How much sailing you do during the inclement season depends on many things: your own "hardiness", the boat, the weather, and the quality of the foul weather gear you choose.
One of the bonuses of living in the PNW is the opportunity to sail year round, but you will spend some time wet, possibly cold and uncomfortable. The safety of it all relies on your keeping abreast of the latest weather information (storms and systems move through more quickly and more often in winter), the condition and equipment level of the boat, and your and your crews' personal skills, abilities and experience.
One of the things that makes off season sailing much more enjoyable is the ability to thoroughly dry off and warm up at the end of the day.
Winter daysailing is just a matter of picking your days and dressing appropriately (you can warm up and dry off at home later). Winter cruising demands decent cabin heat and the space to dry gear and get warm again.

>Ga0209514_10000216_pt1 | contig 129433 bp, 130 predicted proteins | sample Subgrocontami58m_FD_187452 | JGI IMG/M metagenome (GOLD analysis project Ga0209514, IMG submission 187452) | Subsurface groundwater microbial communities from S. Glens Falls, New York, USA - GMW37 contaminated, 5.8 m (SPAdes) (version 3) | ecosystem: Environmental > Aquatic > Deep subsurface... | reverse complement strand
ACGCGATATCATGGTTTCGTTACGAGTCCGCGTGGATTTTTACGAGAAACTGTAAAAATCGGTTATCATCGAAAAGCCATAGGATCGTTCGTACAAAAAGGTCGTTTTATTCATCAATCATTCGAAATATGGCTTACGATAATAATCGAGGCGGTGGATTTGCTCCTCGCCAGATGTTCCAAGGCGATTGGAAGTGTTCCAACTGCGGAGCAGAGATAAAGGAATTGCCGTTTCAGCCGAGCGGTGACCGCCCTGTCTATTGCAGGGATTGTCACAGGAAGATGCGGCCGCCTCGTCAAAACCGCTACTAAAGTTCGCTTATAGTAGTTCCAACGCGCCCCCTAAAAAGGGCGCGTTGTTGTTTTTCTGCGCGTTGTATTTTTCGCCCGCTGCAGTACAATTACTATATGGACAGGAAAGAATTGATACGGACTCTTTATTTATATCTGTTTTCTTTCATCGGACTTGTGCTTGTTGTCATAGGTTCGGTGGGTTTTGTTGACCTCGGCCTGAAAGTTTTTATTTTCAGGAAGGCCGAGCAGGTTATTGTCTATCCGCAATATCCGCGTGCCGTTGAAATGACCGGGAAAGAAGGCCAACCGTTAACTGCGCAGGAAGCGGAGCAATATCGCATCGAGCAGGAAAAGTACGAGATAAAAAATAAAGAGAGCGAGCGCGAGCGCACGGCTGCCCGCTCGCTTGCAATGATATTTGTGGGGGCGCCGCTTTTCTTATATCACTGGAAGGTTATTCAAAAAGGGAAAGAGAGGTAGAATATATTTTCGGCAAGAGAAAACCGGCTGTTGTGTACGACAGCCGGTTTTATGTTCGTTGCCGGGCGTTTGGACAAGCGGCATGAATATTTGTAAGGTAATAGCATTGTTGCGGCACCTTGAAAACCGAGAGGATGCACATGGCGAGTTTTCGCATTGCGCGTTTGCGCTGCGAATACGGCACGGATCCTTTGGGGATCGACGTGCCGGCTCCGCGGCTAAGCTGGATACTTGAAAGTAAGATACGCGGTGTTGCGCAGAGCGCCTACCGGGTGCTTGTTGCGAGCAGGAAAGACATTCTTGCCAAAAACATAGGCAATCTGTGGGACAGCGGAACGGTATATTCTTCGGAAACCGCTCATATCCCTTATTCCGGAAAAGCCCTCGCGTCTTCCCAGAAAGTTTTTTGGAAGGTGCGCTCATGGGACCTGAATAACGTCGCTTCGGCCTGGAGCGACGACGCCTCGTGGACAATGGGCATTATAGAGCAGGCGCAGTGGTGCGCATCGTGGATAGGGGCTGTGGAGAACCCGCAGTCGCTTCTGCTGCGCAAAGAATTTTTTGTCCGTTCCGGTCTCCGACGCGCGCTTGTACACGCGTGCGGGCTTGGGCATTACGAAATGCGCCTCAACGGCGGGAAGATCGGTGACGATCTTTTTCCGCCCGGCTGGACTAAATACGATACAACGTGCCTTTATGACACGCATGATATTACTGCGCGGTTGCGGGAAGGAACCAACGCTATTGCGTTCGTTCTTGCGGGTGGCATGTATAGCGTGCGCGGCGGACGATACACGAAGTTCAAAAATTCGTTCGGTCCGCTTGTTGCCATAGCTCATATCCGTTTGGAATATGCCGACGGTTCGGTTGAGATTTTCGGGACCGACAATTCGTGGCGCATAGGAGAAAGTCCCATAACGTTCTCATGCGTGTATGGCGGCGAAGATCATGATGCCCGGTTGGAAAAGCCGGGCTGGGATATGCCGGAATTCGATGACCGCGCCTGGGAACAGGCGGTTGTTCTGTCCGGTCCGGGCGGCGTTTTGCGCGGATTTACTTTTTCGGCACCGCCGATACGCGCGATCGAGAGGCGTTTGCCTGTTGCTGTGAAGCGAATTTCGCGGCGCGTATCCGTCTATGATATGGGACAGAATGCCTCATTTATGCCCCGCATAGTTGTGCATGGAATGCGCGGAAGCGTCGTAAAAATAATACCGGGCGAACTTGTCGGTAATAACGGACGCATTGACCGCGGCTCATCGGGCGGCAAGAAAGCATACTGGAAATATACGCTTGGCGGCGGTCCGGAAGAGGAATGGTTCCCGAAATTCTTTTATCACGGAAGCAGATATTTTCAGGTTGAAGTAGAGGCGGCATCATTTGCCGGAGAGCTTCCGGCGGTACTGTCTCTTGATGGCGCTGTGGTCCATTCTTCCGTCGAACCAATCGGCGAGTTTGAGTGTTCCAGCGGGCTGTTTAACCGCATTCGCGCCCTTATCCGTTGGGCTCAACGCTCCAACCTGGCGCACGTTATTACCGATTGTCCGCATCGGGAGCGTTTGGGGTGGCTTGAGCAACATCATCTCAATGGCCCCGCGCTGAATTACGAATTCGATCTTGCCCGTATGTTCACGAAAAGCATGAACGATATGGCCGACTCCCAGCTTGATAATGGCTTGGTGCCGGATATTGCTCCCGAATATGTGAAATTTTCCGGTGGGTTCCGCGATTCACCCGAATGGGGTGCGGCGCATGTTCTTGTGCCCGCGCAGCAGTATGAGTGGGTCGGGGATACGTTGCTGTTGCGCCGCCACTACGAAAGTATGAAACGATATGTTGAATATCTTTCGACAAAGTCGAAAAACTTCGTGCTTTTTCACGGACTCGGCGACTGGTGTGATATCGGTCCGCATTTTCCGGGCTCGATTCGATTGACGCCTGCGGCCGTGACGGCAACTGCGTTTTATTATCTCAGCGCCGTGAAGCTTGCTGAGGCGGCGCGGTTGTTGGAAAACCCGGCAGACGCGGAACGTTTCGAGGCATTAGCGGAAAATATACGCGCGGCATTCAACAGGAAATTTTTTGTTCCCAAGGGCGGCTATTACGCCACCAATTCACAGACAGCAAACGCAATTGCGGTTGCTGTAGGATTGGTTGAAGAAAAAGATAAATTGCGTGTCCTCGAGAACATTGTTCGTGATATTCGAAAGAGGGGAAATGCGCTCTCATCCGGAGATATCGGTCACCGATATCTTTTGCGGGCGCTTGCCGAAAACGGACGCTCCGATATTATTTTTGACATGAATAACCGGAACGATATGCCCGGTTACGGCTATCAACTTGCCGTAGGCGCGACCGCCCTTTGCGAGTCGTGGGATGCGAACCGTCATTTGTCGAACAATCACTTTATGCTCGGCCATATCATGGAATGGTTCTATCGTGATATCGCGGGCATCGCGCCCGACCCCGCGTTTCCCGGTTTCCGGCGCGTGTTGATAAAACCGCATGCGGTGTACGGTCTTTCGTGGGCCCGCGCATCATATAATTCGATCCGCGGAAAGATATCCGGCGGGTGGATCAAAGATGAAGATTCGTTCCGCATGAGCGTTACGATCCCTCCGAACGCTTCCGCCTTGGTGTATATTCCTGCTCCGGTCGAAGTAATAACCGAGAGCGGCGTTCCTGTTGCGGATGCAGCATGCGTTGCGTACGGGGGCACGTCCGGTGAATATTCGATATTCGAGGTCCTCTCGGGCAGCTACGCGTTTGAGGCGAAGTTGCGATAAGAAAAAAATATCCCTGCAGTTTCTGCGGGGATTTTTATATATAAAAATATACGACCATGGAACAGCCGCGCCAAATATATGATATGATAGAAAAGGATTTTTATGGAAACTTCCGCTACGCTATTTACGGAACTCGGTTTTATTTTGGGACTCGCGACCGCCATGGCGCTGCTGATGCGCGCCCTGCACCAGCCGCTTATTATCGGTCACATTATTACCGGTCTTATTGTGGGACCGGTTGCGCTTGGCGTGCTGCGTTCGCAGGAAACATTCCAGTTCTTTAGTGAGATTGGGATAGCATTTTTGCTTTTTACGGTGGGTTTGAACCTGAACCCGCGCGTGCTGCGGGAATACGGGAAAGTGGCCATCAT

One thing to keep in mind in winter - if you're out for a daysail and your first leg is downwind, be mindful that the trip back, if upwind, will take longer and get colder as you go, so adjust your turnaround time accordingly. You can cover a lot of ground downwind in a typically stronger winter breeze, and find yourself a long beat from the marina if you aren't paying attention. Allow at least twice the return time, maybe more.
The greatly reduced daylight hours and increased likelihood of fog should also be taken into consideration as you plan your day or passage.
The benefits of doing this, of course, is increased utilization of your investment, a feeling of accomplishment, greatly reduced traffic and more privacy in your favourite cove or marina.
Last edited by Faster; 11-12-2006 at 09:00 PM.